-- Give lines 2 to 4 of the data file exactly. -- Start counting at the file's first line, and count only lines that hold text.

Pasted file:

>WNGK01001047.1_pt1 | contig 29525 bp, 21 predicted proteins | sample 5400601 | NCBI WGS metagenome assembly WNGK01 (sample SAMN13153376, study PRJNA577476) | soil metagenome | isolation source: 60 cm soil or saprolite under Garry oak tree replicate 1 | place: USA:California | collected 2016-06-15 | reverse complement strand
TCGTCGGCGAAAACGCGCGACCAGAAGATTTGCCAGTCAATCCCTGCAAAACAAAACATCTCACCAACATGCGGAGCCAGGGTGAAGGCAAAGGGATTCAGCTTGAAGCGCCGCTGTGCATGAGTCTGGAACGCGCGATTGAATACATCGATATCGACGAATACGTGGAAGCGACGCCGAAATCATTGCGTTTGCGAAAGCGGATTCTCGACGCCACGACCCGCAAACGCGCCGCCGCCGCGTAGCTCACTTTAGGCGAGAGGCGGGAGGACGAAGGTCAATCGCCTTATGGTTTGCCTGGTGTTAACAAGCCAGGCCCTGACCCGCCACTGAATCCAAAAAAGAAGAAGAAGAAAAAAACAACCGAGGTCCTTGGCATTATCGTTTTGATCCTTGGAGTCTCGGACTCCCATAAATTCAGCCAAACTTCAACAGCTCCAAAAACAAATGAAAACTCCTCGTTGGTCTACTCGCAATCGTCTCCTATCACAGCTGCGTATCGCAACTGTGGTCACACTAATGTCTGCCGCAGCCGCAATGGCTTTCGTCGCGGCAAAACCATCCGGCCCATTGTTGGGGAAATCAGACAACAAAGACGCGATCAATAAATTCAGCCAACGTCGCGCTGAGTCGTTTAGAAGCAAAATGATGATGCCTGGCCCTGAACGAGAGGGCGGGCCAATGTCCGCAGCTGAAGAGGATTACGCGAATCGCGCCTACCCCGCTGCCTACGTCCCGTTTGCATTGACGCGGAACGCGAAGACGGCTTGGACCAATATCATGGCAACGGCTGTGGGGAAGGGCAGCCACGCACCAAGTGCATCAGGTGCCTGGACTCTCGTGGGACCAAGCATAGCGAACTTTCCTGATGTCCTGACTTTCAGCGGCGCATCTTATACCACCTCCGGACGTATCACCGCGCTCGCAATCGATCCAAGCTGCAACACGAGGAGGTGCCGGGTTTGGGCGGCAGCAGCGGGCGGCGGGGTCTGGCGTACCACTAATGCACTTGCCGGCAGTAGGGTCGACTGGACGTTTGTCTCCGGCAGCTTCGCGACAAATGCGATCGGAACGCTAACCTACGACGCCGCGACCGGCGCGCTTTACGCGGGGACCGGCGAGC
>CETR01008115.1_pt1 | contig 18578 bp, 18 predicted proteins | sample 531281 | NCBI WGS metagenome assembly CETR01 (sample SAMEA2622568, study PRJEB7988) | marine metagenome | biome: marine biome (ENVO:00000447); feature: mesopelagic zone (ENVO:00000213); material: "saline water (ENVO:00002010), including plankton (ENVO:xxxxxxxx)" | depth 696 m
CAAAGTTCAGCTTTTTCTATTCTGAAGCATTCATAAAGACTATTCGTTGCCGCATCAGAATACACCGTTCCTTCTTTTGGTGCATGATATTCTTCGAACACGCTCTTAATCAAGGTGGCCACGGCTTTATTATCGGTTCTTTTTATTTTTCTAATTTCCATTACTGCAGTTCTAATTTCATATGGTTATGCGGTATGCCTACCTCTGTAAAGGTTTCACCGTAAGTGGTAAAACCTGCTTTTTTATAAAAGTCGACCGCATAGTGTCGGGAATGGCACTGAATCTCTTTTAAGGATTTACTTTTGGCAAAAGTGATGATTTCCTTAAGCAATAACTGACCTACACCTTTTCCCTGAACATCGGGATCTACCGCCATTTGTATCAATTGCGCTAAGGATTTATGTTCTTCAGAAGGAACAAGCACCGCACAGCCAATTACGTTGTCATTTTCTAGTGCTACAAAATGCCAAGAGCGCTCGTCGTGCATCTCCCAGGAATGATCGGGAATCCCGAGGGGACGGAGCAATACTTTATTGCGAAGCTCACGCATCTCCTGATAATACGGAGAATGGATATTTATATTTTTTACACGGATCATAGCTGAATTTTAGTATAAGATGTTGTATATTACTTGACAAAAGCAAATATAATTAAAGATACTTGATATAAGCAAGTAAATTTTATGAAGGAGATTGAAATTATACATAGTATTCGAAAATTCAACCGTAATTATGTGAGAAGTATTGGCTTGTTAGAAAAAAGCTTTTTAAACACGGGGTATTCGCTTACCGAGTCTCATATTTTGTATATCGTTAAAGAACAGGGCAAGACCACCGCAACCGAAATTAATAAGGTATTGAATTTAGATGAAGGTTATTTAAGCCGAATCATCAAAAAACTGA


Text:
TCGTCGGCGAAAACGCGCGACCAGAAGATTTGCCAGTCAATCCCTGCAAAACAAAACATCTCACCAACATGCGGAGCCAGGGTGAAGGCAAAGGGATTCAGCTTGAAGCGCCGCTGTGCATGAGTCTGGAACGCGCGATTGAATACATCGATATCGACGAATACGTGGAAGCGACGCCGAAATCATTGCGTTTGCGAAAGCGGATTCTCGACGCCACGACCCGCAAACGCGCCGCCGCCGCGTAGCTCACTTTAGGCGAGAGGCGGGAGGACGAAGGTCAATCGCCTTATGGTTTGCCTGGTGTTAACAAGCCAGGCCCTGACCCGCCACTGAATCCAAAAAAGAAGAAGAAGAAAAAAACAACCGAGGTCCTTGGCATTATCGTTTTGATCCTTGGAGTCTCGGACTCCCATAAATTCAGCCAAACTTCAACAGCTCCAAAAACAAATGAAAACTCCTCGTTGGTCTACTCGCAATCGTCTCCTATCACAGCTGCGTATCGCAACTGTGGTCACACTAATGTCTGCCGCAGCCGCAATGGCTTTCGTCGCGGCAAAACCATCCGGCCCATTGTTGGGGAAATCAGACAACAAAGACGCGATCAATAAATTCAGCCAACGTCGCGCTGAGTCGTTTAGAAGCAAAATGATGATGCCTGGCCCTGAACGAGAGGGCGGGCCAATGTCCGCAGCTGAAGAGGATTACGCGAATCGCGCCTACCCCGCTGCCTACGTCCCGTTTGCATTGACGCGGAACGCGAAGACGGCTTGGACCAATATCATGGCAACGGCTGTGGGGAAGGGCAGCCACGCACCAAGTGCATCAGGTGCCTGGACTCTCGTGGGACCAAGCATAGCGAACTTTCCTGATGTCCTGACTTTCAGCGGCGCATCTTATACCACCTCCGGACGTATCACCGCGCTCGCAATCGATCCAAGCTGCAACACGAGGAGGTGCCGGGTTTGGGCGGCAGCAGCGGGCGGCGGGGTCTGGCGTACCACTAATGCACTTGCCGGCAGTAGGGTCGACTGGACGTTTGTCTCCGGCAGCTTCGCGACAAATGCGATCGGAACGCTAACCTACGACGCCGCGACCGGCGCGCTTTACGCGGGGACCGGCGAGC
>CETR01008115.1_pt1 | contig 18578 bp, 18 predicted proteins | sample 531281 | NCBI WGS metagenome assembly CETR01 (sample SAMEA2622568, study PRJEB7988) | marine metagenome | biome: marine biome (ENVO:00000447); feature: mesopelagic zone (ENVO:00000213); material: "saline water (ENVO:00002010), including plankton (ENVO:xxxxxxxx)" | depth 696 m
CAAAGTTCAGCTTTTTCTATTCTGAAGCATTCATAAAGACTATTCGTTGCCGCATCAGAATACACCGTTCCTTCTTTTGGTGCATGATATTCTTCGAACACGCTCTTAATCAAGGTGGCCACGGCTTTATTATCGGTTCTTTTTATTTTTCTAATTTCCATTACTGCAGTTCTAATTTCATATGGTTATGCGGTATGCCTACCTCTGTAAAGGTTTCACCGTAAGTGGTAAAACCTGCTTTTTTATAAAAGTCGACCGCATAGTGTCGGGAATGGCACTGAATCTCTTTTAAGGATTTACTTTTGGCAAAAGTGATGATTTCCTTAAGCAATAACTGACCTACACCTTTTCCCTGAACATCGGGATCTACCGCCATTTGTATCAATTGCGCTAAGGATTTATGTTCTTCAGAAGGAACAAGCACCGCACAGCCAATTACGTTGTCATTTTCTAGTGCTACAAAATGCCAAGAGCGCTCGTCGTGCATCTCCCAGGAATGATCGGGAATCCCGAGGGGACGGAGCAATACTTTATTGCGAAGCTCACGCATCTCCTGATAATACGGAGAATGGATATTTATATTTTTTACACGGATCATAGCTGAATTTTAGTATAAGATGTTGTATATTACTTGACAAAAGCAAATATAATTAAAGATACTTGATATAAGCAAGTAAATTTTATGAAGGAGATTGAAATTATACATAGTATTCGAAAATTCAACCGTAATTATGTGAGAAGTATTGGCTTGTTAGAAAAAAGCTTTTTAAACACGGGGTATTCGCTTACCGAGTCTCATATTTTGTATATCGTTAAAGAACAGGGCAAGACCACCGCAACCGAAATTAATAAGGTATTGAATTTAGATGAAGGTTATTTAAGCCGAATCATCAAAAAACTGA